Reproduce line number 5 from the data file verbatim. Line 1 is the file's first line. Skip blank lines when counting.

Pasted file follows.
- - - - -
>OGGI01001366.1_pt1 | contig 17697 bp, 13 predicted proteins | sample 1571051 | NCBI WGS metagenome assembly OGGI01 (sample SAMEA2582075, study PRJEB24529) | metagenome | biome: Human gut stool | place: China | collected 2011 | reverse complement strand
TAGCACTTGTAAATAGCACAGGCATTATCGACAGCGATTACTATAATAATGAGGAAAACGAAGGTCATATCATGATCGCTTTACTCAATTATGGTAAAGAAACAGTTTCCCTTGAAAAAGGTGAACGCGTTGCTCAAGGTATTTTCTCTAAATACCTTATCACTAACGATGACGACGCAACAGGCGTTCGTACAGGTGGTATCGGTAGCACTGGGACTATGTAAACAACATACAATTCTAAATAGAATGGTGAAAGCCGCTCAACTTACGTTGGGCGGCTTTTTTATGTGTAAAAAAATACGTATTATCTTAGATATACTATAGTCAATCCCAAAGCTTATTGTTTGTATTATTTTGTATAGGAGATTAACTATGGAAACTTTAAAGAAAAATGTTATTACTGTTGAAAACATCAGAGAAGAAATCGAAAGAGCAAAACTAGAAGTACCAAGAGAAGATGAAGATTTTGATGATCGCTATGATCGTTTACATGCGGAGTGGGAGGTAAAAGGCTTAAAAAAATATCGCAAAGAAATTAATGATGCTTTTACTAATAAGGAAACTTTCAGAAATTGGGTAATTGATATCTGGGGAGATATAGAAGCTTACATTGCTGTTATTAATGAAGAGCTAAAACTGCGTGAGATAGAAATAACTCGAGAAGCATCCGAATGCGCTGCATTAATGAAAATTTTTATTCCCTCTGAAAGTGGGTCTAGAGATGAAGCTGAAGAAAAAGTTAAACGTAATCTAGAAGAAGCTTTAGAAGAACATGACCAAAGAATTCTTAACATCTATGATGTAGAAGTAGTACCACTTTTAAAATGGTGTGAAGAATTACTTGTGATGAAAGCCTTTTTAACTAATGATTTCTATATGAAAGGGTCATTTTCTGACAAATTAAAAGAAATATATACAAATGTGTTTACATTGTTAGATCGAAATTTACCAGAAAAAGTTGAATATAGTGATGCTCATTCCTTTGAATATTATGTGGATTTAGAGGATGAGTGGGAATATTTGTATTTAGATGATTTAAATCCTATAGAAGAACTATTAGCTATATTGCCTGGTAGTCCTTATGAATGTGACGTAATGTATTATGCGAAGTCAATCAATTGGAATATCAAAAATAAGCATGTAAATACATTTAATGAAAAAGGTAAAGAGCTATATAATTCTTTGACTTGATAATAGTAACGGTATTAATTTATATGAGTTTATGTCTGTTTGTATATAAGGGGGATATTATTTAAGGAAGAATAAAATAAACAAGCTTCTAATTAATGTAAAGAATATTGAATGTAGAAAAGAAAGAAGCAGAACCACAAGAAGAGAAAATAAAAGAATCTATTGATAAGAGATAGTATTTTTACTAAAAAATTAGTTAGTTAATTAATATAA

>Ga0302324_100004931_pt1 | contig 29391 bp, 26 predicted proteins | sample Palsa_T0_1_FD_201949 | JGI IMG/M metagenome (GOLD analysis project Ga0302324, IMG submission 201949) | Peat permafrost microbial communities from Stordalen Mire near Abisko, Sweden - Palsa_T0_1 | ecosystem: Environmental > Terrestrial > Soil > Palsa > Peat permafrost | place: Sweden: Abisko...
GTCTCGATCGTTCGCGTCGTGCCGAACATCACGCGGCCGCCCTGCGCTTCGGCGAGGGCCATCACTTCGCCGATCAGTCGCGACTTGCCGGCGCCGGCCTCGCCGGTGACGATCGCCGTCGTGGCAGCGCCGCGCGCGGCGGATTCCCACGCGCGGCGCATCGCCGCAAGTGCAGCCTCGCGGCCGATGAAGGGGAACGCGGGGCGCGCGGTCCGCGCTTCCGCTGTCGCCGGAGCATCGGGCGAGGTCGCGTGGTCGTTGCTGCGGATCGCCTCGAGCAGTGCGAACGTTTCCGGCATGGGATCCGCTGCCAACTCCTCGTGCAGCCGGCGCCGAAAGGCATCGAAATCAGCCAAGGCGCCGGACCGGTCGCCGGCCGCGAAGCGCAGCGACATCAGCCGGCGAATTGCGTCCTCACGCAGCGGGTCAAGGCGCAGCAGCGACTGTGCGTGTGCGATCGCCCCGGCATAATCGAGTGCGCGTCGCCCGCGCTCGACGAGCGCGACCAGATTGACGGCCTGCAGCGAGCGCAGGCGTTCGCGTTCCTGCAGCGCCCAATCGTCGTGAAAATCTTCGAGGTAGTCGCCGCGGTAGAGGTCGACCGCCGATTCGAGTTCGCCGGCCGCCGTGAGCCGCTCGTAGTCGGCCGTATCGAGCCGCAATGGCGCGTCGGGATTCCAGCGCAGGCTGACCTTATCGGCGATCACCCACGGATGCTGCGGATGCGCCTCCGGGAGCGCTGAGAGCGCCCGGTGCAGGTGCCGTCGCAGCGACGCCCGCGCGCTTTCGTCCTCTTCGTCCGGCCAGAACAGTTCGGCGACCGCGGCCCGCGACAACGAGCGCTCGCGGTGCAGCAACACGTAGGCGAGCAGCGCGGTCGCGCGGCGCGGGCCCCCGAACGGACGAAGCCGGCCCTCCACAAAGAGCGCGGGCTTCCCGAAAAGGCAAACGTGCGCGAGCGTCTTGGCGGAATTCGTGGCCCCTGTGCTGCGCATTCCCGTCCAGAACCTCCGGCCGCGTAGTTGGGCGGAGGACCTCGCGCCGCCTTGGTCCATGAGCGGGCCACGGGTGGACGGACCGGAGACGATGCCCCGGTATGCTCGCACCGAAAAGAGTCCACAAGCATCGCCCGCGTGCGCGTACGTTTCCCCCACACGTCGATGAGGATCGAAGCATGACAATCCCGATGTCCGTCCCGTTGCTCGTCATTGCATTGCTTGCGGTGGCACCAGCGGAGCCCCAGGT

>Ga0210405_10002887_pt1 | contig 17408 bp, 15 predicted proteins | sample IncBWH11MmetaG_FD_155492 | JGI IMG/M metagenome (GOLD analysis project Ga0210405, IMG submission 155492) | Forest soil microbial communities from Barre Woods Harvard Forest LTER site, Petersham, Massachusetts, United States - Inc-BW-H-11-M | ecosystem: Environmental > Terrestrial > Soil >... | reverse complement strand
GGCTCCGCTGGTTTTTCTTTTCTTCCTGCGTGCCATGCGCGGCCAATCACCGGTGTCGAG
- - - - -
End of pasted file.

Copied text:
>Ga0210405_10002887_pt1 | contig 17408 bp, 15 predicted proteins | sample IncBWH11MmetaG_FD_155492 | JGI IMG/M metagenome (GOLD analysis project Ga0210405, IMG submission 155492) | Forest soil microbial communities from Barre Woods Harvard Forest LTER site, Petersham, Massachusetts, United States - Inc-BW-H-11-M | ecosystem: Environmental > Terrestrial > Soil >... | reverse complement strand